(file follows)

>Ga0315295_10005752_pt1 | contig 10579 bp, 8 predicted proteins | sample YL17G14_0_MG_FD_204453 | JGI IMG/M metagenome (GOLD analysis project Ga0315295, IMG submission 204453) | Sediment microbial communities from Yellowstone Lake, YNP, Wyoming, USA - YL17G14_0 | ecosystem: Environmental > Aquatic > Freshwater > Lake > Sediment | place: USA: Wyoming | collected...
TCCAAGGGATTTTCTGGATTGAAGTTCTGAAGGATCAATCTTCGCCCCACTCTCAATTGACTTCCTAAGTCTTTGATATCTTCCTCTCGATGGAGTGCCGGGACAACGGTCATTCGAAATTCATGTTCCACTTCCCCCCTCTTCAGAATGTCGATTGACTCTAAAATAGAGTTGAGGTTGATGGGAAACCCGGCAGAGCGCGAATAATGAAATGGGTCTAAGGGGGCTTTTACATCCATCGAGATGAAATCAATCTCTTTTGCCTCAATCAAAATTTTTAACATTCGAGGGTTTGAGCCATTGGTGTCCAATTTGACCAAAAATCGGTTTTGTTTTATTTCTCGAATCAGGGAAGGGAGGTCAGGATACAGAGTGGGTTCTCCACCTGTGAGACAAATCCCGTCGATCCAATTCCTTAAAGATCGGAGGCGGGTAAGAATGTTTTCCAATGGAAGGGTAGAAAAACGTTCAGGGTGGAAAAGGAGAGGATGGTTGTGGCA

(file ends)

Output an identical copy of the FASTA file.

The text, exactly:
>Ga0315295_10005752_pt1 | contig 10579 bp, 8 predicted proteins | sample YL17G14_0_MG_FD_204453 | JGI IMG/M metagenome (GOLD analysis project Ga0315295, IMG submission 204453) | Sediment microbial communities from Yellowstone Lake, YNP, Wyoming, USA - YL17G14_0 | ecosystem: Environmental > Aquatic > Freshwater > Lake > Sediment | place: USA: Wyoming | collected...
TCCAAGGGATTTTCTGGATTGAAGTTCTGAAGGATCAATCTTCGCCCCACTCTCAATTGACTTCCTAAGTCTTTGATATCTTCCTCTCGATGGAGTGCCGGGACAACGGTCATTCGAAATTCATGTTCCACTTCCCCCCTCTTCAGAATGTCGATTGACTCTAAAATAGAGTTGAGGTTGATGGGAAACCCGGCAGAGCGCGAATAATGAAATGGGTCTAAGGGGGCTTTTACATCCATCGAGATGAAATCAATCTCTTTTGCCTCAATCAAAATTTTTAACATTCGAGGGTTTGAGCCATTGGTGTCCAATTTGACCAAAAATCGGTTTTGTTTTATTTCTCGAATCAGGGAAGGGAGGTCAGGATACAGAGTGGGTTCTCCACCTGTGAGACAAATCCCGTCGATCCAATTCCTTAAAGATCGGAGGCGGGTAAGAATGTTTTCCAATGGAAGGGTAGAAAAACGTTCAGGGTGGAAAAGGAGAGGATGGTTGTGGCA